# CloudFlare Domain Registrar and Terraforming My DNS

15 Oct 2021

For several years now, I’ve been using Namecheap as a domain registrar. They’ve done a good job, and I haven’t had any issues with them, but recently I discovered that CloudFlare started offering domain name registration, and since I have been using them as my DNS provider and as a free CDN for around 10 years now, I decided that it made the most sense to transer in the domain. This also has the added benefit of saving me a little bit of money, as CloudFlare doesn’t charge any more than the actual price that it pays, so instead of being something like $12/year, it’s closer to $8.50. It also includes WHOIS protection out of the box, and since my DNS and nameservers were already on CloudFlare, that was configured automatically. The porting process was quick and easy, and I’m pretty happy with the switch.

While I’ve been using Terraform for years now professionally, I realized that I’ve been managing things by hand more often than not for my hobbyist projects. I decided that since I was in the process of making some changes, I’d attempt to rewrite all my DNS entries for the dylanmtaylor.com zone in CloudFlare into Terraform code using the terraform import functionality and the cloudflare provider. While looking into this, I actually discovered that there is a project for generating HCL code from existing resources for CloudFlare called cf-terraforming. After an evening of playing with this and generating and importing my resources, I decided to sign up on terraform.io with a free account to store the Terraform state. Leveraging terraform.io as a backend means that I don’t have to worry about my state file, as it’s stored in the cloud for me. Originally I was going to leverage GitLab’s CI/CD but for Terraform, using a hosted solution makes a ton of sense and I can store my secrets in their vault for free with write-only access. I use Terraform Cloud’s ability to integrate with a VCS repository so that if I ever want to change my DNS, I just have to make a commit to the repository and click ‘confirm and apply’ in the web interface. The GitLab project with my CloudFlare Terraform code is available publicly in case it’s useful to anyone as reference material.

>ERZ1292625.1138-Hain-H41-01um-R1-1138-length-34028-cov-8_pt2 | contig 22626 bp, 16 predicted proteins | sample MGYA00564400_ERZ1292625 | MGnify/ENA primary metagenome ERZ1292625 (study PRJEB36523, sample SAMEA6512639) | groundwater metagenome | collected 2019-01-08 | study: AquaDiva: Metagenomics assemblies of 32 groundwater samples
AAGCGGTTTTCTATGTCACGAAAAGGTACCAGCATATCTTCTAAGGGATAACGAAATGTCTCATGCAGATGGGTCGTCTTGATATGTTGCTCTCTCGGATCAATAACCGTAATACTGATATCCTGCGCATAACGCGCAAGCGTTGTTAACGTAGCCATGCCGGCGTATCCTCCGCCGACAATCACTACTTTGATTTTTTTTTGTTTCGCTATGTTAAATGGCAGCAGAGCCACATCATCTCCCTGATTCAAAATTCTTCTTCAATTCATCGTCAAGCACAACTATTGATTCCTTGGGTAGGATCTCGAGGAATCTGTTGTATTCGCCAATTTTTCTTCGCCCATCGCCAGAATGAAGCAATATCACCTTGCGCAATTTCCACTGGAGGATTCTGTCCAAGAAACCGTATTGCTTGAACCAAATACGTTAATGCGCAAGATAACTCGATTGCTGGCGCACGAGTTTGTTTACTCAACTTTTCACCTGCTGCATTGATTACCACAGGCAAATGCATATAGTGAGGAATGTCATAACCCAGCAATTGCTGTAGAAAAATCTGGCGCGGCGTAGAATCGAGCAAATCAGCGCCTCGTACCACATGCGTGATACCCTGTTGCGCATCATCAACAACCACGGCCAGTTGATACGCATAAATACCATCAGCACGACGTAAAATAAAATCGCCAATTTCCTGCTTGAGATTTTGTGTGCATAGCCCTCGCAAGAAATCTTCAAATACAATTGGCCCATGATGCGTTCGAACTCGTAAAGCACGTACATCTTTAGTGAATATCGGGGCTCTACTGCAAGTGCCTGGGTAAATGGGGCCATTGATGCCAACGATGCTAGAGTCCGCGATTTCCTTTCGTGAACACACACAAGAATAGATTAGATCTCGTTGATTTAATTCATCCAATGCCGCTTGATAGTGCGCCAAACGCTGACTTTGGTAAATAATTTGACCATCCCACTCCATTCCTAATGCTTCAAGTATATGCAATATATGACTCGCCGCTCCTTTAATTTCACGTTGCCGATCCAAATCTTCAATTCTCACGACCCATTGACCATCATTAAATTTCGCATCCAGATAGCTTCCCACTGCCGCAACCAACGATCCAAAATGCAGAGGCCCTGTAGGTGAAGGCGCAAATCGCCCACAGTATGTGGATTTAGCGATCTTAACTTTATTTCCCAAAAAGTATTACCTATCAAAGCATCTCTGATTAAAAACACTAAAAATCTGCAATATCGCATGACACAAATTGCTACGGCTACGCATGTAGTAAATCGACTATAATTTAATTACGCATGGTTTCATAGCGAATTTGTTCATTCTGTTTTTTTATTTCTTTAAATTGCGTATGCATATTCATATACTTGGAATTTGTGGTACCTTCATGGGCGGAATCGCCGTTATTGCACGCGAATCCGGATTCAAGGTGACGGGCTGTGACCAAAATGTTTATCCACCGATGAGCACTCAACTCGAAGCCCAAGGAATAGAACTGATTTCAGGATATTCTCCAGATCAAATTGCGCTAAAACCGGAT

Dylan Taylor
Software Engineer